I have received an email from Airbnb notifying me of the number of views I have received, suggesting that my prices have resulted in lost bookings, and recommending that I lower my prices to attract more bookings.
This is flawed advice. Airbnb hosts should be encouraged to be price makers, not price takers. It is in the host's and Airbnb's interests to keep prices up, no lower them. I differentiate my property using non-price criteria. If I compete on price, then I end up supporting a race to the bottom. I am not going to do that.
Airbnb should re-think this short-term, flawed price-based policy!
Actually, @Gerry And Rashid, I think you're giving AirBnB at large too much credit for their apparent greed. The whacky advisories about how hosts should set their rates are really only coming from the 1 or 2 or 3 loose-cannon developers within AirBnB who, on any given day, happen to have checked in some code that affects and pushes out that sort of message. Based on my info from AirBnB insiders, AirBnB at large has little internal control of their code. Individual coders (I'm loath to call them "developers", as that lends too much credence to their quality) are constantly making willy-nilly modifications without any sort of overall planning.
But back to the original host's issue -- I fully agree that altering one's rates based on recommendations from AirBnB is the wrong way to go. Take their recommendations under advisement, yes; all input helps. But follow them blindly, no. As a host, one knows far more than AirBnB about the local conditions and the specific desirability of your own listing. I set my rates based on my "gut" and my history. Sometimes that ends up being lower than AirBnB's recommendations; usually it results in higher rates. The proof is in the pudding -- we're consistently 97% booked, 2-3 months in advance. (And we really, really cherish that one unbooked day per month!) Our guest ratings and reviews are all pure raves. When AirBnB suggests we drop our rates, they're usually wrong. And when they suggest we increase our rates, they're *always* wrong.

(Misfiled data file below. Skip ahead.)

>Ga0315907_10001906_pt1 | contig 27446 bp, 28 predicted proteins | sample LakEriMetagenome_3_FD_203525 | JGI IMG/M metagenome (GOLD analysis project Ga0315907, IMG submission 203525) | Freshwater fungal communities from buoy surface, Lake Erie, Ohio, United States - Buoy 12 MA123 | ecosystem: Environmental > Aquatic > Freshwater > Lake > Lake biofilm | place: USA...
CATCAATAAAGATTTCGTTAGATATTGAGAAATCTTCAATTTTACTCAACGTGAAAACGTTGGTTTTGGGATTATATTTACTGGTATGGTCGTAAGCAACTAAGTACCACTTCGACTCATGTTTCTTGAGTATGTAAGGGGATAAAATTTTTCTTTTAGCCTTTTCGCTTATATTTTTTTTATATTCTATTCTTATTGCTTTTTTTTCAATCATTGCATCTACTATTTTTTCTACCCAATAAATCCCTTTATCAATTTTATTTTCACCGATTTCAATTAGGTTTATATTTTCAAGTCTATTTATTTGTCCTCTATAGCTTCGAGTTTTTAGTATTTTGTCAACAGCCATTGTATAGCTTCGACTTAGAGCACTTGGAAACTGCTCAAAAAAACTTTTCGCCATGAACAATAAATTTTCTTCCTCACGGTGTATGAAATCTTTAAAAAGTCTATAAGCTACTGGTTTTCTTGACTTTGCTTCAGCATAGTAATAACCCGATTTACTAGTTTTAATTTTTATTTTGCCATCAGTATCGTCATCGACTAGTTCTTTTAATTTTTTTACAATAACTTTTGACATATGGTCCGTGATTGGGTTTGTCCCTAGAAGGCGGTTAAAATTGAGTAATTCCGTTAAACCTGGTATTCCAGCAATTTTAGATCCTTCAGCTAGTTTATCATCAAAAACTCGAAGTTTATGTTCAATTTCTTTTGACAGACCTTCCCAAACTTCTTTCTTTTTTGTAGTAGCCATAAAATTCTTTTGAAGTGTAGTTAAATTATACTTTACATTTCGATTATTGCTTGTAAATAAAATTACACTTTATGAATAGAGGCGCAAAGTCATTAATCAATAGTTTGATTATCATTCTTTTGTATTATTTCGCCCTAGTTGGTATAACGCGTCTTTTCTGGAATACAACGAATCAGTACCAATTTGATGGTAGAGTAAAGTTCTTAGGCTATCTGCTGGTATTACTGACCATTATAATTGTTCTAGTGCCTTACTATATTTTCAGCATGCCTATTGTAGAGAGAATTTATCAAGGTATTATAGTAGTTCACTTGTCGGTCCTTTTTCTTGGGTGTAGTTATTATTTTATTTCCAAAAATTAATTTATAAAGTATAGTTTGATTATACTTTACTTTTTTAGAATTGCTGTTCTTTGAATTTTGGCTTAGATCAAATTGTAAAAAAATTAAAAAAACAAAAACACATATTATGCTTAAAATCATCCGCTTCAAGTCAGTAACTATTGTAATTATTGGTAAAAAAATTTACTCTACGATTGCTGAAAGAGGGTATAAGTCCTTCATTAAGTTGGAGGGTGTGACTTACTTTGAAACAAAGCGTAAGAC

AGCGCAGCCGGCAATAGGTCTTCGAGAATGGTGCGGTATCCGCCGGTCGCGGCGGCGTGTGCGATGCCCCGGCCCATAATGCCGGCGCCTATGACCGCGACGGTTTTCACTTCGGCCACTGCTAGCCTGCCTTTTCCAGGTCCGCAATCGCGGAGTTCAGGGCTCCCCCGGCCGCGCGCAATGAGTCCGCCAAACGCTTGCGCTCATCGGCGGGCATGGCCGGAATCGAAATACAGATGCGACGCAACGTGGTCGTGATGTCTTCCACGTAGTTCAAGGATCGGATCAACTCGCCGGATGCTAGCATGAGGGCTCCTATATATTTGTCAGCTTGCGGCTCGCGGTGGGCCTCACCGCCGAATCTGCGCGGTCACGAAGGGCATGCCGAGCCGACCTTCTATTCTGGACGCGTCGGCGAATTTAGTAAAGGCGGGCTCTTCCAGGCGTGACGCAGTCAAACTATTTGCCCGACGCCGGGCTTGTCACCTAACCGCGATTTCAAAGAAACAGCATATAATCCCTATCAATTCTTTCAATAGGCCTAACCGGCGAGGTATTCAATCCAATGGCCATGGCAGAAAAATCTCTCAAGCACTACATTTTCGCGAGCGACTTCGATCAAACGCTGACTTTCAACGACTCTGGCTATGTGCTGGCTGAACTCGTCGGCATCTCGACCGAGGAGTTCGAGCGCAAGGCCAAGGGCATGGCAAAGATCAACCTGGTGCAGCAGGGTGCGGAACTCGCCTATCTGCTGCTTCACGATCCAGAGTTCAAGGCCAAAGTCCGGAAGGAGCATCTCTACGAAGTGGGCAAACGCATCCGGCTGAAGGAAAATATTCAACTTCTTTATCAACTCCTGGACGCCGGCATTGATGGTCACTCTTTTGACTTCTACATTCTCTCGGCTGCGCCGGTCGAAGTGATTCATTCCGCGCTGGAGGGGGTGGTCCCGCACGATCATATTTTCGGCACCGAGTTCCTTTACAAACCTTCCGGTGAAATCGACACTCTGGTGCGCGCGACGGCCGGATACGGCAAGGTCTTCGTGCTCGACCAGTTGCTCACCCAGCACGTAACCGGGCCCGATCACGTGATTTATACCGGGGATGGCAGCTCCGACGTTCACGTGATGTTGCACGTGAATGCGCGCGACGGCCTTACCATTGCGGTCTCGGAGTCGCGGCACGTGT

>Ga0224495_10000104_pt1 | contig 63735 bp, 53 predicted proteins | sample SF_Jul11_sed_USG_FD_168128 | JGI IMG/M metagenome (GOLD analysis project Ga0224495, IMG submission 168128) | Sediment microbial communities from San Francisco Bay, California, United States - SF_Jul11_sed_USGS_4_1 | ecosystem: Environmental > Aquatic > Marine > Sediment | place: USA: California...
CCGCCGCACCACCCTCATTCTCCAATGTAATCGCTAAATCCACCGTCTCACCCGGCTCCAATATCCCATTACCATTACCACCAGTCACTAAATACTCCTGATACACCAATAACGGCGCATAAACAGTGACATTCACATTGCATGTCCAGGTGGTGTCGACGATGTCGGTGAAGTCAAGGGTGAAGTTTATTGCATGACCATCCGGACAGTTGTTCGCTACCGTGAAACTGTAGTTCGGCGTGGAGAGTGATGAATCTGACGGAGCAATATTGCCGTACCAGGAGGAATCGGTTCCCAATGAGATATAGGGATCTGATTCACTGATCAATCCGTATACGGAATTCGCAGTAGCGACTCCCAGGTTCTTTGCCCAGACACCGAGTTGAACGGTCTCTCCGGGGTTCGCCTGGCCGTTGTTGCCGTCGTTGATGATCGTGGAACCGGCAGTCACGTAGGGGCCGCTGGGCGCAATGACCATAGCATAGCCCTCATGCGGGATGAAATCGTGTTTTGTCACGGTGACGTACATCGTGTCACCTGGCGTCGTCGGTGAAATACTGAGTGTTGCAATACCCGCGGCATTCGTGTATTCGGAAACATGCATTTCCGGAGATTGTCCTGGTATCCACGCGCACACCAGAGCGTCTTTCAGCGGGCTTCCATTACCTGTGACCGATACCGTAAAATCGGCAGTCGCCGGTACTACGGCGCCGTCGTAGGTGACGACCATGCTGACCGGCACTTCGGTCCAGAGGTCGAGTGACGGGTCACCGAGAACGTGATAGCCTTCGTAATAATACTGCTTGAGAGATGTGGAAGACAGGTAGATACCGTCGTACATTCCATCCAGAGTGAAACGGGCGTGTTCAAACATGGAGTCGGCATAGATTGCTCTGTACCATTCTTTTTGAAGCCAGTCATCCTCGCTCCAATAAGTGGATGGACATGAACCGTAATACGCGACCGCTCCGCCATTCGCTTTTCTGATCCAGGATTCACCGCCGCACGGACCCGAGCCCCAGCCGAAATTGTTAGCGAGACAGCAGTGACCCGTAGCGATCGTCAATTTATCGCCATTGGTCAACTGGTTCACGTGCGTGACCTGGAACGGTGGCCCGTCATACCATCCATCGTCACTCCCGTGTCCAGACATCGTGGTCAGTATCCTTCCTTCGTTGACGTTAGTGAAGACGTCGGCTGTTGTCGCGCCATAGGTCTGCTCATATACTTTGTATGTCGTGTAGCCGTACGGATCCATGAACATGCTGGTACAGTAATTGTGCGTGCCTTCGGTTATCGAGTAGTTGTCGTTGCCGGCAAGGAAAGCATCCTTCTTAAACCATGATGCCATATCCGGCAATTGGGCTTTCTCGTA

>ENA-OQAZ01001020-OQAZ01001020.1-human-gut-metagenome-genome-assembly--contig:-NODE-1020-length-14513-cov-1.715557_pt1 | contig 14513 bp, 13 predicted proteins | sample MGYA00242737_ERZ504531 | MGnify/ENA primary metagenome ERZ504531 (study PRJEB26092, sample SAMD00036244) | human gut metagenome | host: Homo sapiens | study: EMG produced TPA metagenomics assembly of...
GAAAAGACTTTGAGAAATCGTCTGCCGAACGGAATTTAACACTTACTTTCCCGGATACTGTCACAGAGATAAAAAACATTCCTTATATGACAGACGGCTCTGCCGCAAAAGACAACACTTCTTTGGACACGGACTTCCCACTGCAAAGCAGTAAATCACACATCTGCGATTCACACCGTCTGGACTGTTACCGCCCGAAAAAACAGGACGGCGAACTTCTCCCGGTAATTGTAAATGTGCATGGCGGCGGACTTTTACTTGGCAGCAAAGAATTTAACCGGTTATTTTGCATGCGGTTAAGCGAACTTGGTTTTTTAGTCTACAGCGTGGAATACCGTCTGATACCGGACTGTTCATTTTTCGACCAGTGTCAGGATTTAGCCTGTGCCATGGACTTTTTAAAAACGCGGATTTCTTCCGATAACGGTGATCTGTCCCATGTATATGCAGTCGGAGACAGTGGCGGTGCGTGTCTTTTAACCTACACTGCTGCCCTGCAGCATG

I base my pricing on data. I know my site views, and I calculate my booking rate. I target a monthly occupancy rate, and I calculate the 12-month moving average. I never lower my price, but I do increase my price when the occupancy rate is higher than my 50% - 60% target band.
For me, in my shared home, the occupancy rate is better performance indicator than the revenue. The revenue falls out of the KPI. I have successfully met my objective since I introduced it 9 months ago.
Dede, in my analysis, if you are booked more than 2 months in advance, then it indicates your price is too low. You are attracting too many bookings too early. If you were to nudge up your prices, you could monitor the forward bookings and keep it at no more than 2 months ahead.
Thank you I am new at this and your comments have helped me. I recently raised my prices because I wasn't going to break even let alone make any money and have been wondering if I was correct in doing this. I'll sit tight and see what happens. Alice
Hi Alice, I also felt that it was unfair to be told that we missed bookings and to lower our prices. I have just raised the nightly rate by a small amount and we have had non stop bookings. This tells me that as hosts, we are the best judge of the worth of our accommodation and not everyone offers quality linen, breakfast etc. Good luck and enjoy hosting. Cheryl